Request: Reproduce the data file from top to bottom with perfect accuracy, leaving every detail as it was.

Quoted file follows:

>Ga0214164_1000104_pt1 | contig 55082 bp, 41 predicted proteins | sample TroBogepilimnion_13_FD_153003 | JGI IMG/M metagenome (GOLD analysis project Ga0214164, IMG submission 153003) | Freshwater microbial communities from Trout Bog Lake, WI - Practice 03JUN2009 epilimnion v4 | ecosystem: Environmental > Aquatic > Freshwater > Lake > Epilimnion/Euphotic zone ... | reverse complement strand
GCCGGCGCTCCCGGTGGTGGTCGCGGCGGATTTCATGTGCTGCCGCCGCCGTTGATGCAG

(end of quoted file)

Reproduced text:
>Ga0214164_1000104_pt1 | contig 55082 bp, 41 predicted proteins | sample TroBogepilimnion_13_FD_153003 | JGI IMG/M metagenome (GOLD analysis project Ga0214164, IMG submission 153003) | Freshwater microbial communities from Trout Bog Lake, WI - Practice 03JUN2009 epilimnion v4 | ecosystem: Environmental > Aquatic > Freshwater > Lake > Epilimnion/Euphotic zone ... | reverse complement strand
GCCGGCGCTCCCGGTGGTGGTCGCGGCGGATTTCATGTGCTGCCGCCGCCGTTGATGCAG